The increased vitamin E content in fried fish may be due to the use of frying oil during cooking, because commercial frying oil usually contains additional vitamin E, which might have migrated into the fish tissues.

Table 1. The contents of fat-soluble vitamins (A and E), cholesterol, and β-carotene in baked and fried mackerel (unit: mg/100 g)
Cooking method
Baking Frying
Vitamin A 0.023±0.0011)a2) 0.010±0.003b
Vitamin E 0.655±0.037b 2.458±0.042a
β-Carotene ND3) ND
Cholesterol 53.092±1.220a 35.361±2.470b

1) Results are the mean±SD of three measurements.

2) All values within a row with different letters are significantly different from each other at p<0.05, as determined by the Student’s t-test.

3) ND, not detected.

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The vitamin A content in fried fish was lower than that in baked fish. Similar results were found in a previous study (10), in which the effect of different cooking methods on the different nutritional qualities of Kutum roach was studied and the content of vitamin A in fried fish was found to be 33.33% less than that in baked fish. Since vitamin A is not very stable at high temperatures, some part of vitamin A may have degraded during cooking. The results shown in Table 1 suggest that the frying process has a more significant impact on reducing vitamin A content than the baking process. Similarly, frying reduced the content of cholesterol more compared to baking (Table 1), partly due to the exudation of fish oil containing lipid-soluble substances like cholesterol. For example, relatively heat-stable and lipid soluble compounds like cholesterol were released from fish tissues to the cooking oil while some of the cooking oil was absorbed into the fish during frying. Thus, lower content of cholesterol is expected in fried fish than in baked fish.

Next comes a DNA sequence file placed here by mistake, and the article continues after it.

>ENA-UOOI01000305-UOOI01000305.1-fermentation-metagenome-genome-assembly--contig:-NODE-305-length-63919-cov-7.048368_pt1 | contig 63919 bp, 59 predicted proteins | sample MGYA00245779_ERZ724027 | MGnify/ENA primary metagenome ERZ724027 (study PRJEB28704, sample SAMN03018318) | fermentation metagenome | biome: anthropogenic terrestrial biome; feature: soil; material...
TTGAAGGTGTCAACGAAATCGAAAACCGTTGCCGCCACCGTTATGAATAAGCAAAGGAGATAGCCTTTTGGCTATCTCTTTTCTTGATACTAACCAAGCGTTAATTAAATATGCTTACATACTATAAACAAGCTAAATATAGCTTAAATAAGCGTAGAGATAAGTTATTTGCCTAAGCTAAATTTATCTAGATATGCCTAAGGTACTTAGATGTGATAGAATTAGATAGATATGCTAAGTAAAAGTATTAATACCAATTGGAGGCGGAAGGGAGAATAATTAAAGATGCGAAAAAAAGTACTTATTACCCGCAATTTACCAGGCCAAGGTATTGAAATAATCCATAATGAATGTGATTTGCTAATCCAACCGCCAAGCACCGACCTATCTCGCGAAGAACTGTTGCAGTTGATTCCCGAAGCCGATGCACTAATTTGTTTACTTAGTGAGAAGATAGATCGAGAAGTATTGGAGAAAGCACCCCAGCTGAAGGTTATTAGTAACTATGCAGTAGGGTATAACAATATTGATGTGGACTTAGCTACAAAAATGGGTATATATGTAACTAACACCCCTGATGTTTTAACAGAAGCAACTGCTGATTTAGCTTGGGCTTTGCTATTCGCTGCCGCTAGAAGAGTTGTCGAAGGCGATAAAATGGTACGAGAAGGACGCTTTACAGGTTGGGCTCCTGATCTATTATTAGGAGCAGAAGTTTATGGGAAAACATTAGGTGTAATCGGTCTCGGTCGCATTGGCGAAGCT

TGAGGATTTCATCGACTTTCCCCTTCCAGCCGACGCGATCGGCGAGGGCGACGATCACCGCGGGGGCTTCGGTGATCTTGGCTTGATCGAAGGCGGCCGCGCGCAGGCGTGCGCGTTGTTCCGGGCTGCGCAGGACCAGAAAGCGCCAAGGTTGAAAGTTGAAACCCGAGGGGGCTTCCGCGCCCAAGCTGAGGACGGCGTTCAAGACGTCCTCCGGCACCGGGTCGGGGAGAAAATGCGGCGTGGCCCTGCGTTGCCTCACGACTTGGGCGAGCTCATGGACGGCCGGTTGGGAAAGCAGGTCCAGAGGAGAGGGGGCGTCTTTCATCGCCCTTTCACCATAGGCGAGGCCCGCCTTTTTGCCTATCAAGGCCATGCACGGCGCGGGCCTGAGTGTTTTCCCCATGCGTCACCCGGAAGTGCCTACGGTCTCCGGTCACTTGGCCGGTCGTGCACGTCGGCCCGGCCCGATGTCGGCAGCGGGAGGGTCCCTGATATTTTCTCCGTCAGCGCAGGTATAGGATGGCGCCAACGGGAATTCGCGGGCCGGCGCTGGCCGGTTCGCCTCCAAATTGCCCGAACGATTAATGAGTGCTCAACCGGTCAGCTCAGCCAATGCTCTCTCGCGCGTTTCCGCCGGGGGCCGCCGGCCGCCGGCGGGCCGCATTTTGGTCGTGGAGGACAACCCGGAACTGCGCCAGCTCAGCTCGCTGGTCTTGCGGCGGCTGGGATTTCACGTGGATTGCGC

In general, β-carotene is abundant in many vegetables, orange or red fruit chromoplasts (11-12), and some fishes. However, in our study, β-carotene was found in neither baked fish nor fried fish (Table 1).

Water-soluble vitamins (B1, B2, niacin, and folic acid)